Research Projects

Can a drug used to treat eye disease be used to restore nerve cell damage?

Awarded to:
Professor Nigel Hooper

Current award:
£349,784.74

Institution:
University of Manchester

Dates:
1 March 2024 - 28 February 2027

Full project name:

Enhancing angiotensin-converting enzyme-2 (ACE2) activity with methazolamide as a potentially new way to treat Alzheimer’s disease

Diagnosis

Treatments

Understand

Risks

Symptoms

Alzheimer’s disease is caused by the build-up of faulty proteins in the brain, which lead to damage to nerve cells, and memory and thinking problems. While we have seen huge progress with new drugs that clear away these proteins, researchers are also focusing on therapies that utilise the brain’s own protective ability.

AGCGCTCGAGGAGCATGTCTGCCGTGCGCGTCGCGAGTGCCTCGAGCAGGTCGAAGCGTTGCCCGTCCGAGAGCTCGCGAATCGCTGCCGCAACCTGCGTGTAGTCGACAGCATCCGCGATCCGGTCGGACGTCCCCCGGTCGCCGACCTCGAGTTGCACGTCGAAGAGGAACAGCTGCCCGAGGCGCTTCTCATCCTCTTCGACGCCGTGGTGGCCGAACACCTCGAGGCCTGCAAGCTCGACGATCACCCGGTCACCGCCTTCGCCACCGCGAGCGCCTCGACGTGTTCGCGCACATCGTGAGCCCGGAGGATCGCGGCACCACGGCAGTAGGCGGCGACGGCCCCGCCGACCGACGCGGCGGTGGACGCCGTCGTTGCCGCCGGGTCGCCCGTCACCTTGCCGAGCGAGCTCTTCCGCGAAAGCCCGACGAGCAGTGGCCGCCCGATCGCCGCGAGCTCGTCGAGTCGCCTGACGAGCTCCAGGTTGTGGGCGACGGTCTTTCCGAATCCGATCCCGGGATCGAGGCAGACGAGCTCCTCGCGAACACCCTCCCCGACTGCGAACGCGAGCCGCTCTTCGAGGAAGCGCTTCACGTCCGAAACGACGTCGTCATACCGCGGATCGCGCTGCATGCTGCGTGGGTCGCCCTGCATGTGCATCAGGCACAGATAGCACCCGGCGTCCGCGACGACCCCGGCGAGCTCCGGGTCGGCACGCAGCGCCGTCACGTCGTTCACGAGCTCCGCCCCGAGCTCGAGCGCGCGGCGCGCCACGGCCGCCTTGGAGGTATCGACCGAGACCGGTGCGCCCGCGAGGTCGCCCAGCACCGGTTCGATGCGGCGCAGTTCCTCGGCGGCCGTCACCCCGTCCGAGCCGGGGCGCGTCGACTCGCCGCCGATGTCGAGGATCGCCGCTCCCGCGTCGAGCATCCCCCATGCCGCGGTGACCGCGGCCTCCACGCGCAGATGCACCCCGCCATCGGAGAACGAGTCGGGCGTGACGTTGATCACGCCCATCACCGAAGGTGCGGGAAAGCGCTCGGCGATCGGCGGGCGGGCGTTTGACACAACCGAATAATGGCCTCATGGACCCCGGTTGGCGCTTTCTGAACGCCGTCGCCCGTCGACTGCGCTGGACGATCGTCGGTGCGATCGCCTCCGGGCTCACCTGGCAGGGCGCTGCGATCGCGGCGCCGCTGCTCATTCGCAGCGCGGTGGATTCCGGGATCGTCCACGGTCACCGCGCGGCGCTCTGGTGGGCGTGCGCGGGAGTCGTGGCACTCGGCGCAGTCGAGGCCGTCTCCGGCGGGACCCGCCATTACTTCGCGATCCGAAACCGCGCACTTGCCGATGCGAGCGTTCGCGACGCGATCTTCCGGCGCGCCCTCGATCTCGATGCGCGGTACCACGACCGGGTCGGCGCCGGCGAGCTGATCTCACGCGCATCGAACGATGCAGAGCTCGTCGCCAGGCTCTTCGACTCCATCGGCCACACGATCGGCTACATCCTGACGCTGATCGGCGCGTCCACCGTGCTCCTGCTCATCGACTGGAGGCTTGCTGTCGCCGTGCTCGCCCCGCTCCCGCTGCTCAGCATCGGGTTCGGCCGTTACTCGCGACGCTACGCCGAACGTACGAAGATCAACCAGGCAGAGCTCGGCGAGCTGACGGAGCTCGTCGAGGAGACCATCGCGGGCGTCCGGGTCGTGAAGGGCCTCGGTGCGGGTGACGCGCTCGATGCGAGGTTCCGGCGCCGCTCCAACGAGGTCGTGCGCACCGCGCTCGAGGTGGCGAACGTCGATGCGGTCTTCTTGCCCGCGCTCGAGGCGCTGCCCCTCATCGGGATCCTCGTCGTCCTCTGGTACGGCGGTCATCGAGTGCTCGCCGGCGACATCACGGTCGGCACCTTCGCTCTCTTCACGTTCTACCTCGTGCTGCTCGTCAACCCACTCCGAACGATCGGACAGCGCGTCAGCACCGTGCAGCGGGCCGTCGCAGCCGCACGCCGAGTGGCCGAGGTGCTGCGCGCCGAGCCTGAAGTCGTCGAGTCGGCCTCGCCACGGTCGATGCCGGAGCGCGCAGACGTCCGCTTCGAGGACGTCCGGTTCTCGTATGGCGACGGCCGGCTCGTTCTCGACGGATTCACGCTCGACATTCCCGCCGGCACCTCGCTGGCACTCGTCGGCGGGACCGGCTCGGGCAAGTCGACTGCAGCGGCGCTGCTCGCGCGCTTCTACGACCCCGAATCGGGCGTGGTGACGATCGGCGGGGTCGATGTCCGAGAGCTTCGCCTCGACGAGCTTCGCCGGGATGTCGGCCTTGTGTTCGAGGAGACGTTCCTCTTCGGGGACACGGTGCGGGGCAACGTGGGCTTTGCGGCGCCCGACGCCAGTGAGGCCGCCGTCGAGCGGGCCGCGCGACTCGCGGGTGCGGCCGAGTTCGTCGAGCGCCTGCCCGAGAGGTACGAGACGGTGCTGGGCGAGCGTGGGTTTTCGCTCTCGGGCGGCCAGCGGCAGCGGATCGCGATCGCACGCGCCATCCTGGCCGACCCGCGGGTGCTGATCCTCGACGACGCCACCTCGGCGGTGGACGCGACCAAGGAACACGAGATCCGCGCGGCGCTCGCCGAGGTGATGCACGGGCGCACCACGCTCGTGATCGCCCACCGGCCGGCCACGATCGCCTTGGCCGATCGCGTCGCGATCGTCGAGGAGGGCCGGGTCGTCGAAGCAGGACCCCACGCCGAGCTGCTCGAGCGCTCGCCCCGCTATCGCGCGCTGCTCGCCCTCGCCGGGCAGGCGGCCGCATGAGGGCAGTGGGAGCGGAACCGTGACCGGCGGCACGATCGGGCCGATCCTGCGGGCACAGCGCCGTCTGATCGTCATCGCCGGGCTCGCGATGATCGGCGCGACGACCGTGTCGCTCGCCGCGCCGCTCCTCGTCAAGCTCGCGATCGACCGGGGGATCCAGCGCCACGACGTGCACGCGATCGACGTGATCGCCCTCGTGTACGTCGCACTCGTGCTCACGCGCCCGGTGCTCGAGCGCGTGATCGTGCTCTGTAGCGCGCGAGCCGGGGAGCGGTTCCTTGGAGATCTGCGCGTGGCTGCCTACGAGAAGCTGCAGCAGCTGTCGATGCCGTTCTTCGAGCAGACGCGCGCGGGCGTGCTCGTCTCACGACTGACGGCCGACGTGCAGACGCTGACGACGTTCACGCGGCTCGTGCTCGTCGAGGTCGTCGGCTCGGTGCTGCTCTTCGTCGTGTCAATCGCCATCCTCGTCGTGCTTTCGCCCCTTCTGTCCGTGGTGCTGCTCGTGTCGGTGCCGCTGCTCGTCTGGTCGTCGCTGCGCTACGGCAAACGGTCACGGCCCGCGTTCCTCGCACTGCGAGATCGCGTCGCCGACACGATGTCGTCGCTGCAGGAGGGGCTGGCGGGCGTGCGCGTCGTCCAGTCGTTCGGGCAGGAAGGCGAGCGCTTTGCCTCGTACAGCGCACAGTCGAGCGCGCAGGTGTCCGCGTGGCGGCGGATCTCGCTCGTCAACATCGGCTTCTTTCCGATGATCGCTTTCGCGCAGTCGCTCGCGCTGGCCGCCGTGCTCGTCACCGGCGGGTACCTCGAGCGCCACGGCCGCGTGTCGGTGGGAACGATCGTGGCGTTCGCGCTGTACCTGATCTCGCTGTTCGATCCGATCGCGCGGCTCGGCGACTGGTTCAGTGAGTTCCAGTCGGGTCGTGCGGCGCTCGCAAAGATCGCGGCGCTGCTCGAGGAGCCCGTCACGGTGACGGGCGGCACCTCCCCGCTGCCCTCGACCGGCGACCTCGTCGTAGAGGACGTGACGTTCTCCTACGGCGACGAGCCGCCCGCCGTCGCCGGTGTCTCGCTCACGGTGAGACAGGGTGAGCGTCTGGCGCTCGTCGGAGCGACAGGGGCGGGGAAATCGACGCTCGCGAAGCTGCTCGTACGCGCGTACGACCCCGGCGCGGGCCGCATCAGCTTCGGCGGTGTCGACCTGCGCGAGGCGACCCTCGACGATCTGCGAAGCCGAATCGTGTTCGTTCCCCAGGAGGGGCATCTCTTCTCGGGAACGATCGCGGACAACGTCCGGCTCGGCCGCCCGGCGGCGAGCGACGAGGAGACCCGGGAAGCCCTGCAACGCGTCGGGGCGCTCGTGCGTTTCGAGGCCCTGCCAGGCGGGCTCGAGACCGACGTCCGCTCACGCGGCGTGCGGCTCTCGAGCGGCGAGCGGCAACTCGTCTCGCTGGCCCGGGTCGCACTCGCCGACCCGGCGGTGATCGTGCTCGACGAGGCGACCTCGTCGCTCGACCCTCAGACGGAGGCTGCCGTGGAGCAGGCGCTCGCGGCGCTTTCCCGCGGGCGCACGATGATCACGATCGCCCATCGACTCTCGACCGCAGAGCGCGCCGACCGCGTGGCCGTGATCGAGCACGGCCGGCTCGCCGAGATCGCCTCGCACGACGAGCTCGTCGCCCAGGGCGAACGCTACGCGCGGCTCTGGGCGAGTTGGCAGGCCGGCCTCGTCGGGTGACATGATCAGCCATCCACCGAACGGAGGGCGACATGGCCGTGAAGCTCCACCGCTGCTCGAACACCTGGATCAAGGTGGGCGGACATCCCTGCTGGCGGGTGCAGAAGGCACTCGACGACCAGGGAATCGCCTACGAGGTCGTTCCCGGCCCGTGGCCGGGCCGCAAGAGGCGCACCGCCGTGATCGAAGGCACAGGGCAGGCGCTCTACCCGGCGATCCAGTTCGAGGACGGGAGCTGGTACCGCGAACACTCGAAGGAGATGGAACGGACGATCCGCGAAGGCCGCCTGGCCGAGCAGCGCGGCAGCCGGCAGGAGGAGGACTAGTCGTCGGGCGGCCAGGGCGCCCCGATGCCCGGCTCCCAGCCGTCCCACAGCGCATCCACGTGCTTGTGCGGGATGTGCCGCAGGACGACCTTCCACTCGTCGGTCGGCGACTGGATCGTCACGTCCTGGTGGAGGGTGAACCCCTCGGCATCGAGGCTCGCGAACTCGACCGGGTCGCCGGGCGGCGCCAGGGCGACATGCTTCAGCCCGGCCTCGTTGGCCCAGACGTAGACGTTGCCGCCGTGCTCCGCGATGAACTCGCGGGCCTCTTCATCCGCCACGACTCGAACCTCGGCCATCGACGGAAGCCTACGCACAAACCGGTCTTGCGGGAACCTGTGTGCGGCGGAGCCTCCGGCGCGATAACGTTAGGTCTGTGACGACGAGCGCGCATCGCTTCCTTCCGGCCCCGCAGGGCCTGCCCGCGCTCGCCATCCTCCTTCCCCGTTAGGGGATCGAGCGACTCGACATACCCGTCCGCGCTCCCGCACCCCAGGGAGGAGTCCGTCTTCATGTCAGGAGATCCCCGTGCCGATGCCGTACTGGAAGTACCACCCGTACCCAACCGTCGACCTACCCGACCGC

Prof Hooper and his team look at the processes involved in regulating blood pressure and how this affects the brain. A protein called angiotensin-converting enzyme 2 (ACE2) plays an important role in protecting the nerve cells, keeping them healthy. However, in Alzheimer’s disease, ACE2 activity is reduced which means the nerve cells are less protected and become damaged.

His team will investigate whether a drug called methazolamide (MTZ) can restore the protective function of ACE2 and reverse the damage that occurs in Alzheimer’s disease.

The project will involve testing MTZ in a mouse model with features of Alzheimer’s disease and in human nerve cells made from stem cells. If MTZ increases ACE2’s protective qualities, it may restore the health of nerve cells.

Interestingly, MTZ is already used to treat eye disease and therefore has already been tested in people for its safety. The results from this project will give an indication if this medication has the potential to be used to also treat Alzheimer’s disease.

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